Astronomers aren't sure why our planet and others in the solar system may be stuck inside a huge magnetic tunnel.
Astronomers have proposed that a tube of huge magnetized tendrils may surround the solar system. It is 1,000 light-years in length and invisible to the naked eye. Jennifer West, an astronomer from the Dunlap Institute for Astronomy and Astrophysics, at the University of Toronto made the suggestion after an investigation of the North Polar Spur and Fan Region, two of the most radio-emitting structures in our galaxy, revealed that they might be connected, even though they are on opposite sides of the sky.
West stated in a statement that if one could look up into the sky, they would see a tunnel-like structure in almost every direction.
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Curving tendrils are composed of both charged particles as well as a magnetic field and look like long, thin ropes that extend outward from the North Polar Spur or the Fan Region. Researchers suggested that the cosmic ropes could link the two regions. They could also form something similar to "a curving tunnel", where tendrils look like "the lines formed from the tunnel lights and road marker."
Left image shows a spiraling tunnel. The geometry created by tunnel's lights, road markings and other traffic signals is similar to that of the cosmic tunnel. Right shows the night sky as radio polarized waves with the filaments annotated by arrows. (Image credit: Left: Pixabay/ Jennifer West. Right: Dominion Radio Astrophysical Observatory/Villa Elisa telescope/ESA/Planck Collaboration/Stellarium/Jennifer West)
This would allow our solar system to be placed, along with a small portion of the Milky Way in the gigantic magnetic tunnel.
The North Polar Spur is an enormous crest of gas that emits radio waves and X-rays. It appears above our galaxy as a huge yellow cloud. Although the Fan Region is not well-known, it produces many polarized radio waves. These unusual regions of space were first discovered in 1960s. Scientific understanding of them is still patchy. Previous studies have described each structure individually.
West and her colleagues were able to map the length and location of the enormous ropes by combining radio wave observations with a computer model. The model predicted that the ropes would be approximately 1,000 light-years in length and that they would most likely be about 350 light years from the sun.
A map showing the Milky Way illustrated. Zoomed-in, the inset image shows the bars between the filaments and a tiny red dot (our sun) trapped between them. (Image credit: NASA/JPL-Caltech/R. Hurt/SSC/Caltech/Jennifer West)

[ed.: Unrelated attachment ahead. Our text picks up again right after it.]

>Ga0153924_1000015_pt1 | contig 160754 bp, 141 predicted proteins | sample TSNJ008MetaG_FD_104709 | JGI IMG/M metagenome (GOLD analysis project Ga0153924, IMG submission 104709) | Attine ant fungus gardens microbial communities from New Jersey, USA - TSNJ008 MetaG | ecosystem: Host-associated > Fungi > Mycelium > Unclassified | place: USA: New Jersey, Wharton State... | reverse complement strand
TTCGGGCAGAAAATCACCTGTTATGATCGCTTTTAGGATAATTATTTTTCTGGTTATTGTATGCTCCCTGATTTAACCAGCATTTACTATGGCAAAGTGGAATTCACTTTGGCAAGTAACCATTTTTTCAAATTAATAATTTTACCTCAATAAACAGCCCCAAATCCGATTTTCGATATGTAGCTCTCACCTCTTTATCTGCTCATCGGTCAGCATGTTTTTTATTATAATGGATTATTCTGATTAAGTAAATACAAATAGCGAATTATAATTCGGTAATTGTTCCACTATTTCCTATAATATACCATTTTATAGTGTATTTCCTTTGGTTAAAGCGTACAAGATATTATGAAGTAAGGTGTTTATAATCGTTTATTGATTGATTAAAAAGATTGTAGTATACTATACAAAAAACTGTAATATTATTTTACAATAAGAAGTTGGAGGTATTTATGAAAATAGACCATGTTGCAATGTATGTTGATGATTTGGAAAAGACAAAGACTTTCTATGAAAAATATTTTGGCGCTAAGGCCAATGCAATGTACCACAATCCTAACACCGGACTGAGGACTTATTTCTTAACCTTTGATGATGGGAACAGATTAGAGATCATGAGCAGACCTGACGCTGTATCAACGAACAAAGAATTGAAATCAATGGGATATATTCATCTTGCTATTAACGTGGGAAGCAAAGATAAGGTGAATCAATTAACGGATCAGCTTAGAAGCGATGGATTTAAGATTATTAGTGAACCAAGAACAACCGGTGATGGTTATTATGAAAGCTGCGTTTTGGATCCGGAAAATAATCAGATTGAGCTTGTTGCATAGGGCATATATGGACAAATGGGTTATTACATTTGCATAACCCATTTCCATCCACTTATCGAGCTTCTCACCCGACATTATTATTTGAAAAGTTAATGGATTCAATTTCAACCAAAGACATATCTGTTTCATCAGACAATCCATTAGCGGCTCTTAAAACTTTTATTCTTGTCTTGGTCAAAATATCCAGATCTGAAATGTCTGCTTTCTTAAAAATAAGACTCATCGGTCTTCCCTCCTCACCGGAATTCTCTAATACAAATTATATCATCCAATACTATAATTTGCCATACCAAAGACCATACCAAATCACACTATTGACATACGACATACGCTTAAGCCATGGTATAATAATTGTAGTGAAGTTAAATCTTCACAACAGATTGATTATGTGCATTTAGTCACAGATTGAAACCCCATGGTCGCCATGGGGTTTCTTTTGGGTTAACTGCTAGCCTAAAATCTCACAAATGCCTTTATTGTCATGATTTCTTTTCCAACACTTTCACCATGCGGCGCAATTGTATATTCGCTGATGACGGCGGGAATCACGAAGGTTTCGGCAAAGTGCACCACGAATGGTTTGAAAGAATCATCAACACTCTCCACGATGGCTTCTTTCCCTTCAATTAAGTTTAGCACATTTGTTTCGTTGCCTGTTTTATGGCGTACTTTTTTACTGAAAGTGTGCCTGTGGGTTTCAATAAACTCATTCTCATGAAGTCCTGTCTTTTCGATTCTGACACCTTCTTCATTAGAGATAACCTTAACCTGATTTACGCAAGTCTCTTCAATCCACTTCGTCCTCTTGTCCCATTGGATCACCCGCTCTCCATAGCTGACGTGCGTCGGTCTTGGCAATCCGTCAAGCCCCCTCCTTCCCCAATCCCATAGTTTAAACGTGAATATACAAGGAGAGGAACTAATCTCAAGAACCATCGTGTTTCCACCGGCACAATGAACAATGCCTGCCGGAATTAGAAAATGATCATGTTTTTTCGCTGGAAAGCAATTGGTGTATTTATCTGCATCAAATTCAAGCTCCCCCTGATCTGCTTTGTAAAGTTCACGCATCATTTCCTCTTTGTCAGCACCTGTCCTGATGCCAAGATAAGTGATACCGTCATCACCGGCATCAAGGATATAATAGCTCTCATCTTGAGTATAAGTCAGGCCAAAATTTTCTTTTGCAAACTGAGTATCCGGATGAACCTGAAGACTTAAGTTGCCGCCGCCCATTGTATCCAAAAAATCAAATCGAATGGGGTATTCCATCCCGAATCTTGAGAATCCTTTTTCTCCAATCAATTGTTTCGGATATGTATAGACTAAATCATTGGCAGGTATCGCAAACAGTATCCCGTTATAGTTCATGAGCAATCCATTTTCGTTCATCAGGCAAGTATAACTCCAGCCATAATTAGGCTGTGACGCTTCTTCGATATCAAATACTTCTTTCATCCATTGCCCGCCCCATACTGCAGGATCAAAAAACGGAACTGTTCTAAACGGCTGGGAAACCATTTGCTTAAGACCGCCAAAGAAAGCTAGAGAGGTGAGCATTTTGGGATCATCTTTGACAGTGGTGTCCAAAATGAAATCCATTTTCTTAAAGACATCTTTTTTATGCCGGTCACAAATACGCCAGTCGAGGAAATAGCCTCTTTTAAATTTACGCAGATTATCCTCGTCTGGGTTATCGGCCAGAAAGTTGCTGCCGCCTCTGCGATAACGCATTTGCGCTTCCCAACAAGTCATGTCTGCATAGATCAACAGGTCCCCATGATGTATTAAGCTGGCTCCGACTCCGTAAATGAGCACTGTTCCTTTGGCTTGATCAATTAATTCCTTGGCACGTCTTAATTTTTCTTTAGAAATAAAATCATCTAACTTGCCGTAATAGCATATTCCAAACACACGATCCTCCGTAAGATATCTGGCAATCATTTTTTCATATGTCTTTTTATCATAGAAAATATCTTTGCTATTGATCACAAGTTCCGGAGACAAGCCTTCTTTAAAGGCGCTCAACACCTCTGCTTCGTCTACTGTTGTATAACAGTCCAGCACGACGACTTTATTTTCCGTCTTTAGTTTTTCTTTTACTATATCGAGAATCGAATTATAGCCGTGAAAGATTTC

West claims that her inspiration for the model came from her time as a student. She saw the tendrils when she first looked at a map of radio sky. She was later told about a 1965 paper that speculated on strange radio signals.
According to West, "Based on crude data at this time, the authors (Mathewson & Milne), speculated that these polarized radiation signals could arise out of our view of The Local Arm of the Galaxy, from within it." "That paper inspired my to create this model and tie it to the much better data our telescopes provide us today."
These cosmic filaments are not only visible in our region of the universe. They are found throughout the galaxy, and emit many types of light. In their study, the researchers noted that filamentary structures were seen emitting optical lights near the remnants of massive stellar explosions or supernovas. They also saw them in molecular clouds and walls of "galactic fireplaces", huge cavities formed by multiple supernova blasts. Through these, hot gas from the galactic disc flows to the galactic center. Some studies even suggest that spiraling filaments made of molecular gases could be the "bones," which form the "skeleton", of the Milky Way.
This is a not-too-scale illustration showing the position of the sun within the huge loops of magnet filament. (Image credit: West et al. )
Next, the scientists will confirm their findings with detailed observations of the regions that they have simulated. Then, they will refine their model using those observations. West hopes to improve the understanding of other magnetic filaments around our galaxy by developing the model. One possibility that invisible magnetic ropes could only be part of a larger galactic structure is intriguing.
"Magnetic fields can't exist apart." All of them must be connected to one another," West stated. "So the next step is to understand how the local magnetic field connects to both the larger-scale galactic magnet field and the smaller-scale magnetic field of our sun or Earth.
West said, "It's amazing to imagine these structures everywhere, whenever you look up at the night sky."
Researchers published their findings on September 29th on arXiv's preprint server. This means that it is still being peer reviewed.
Original publication on Live Science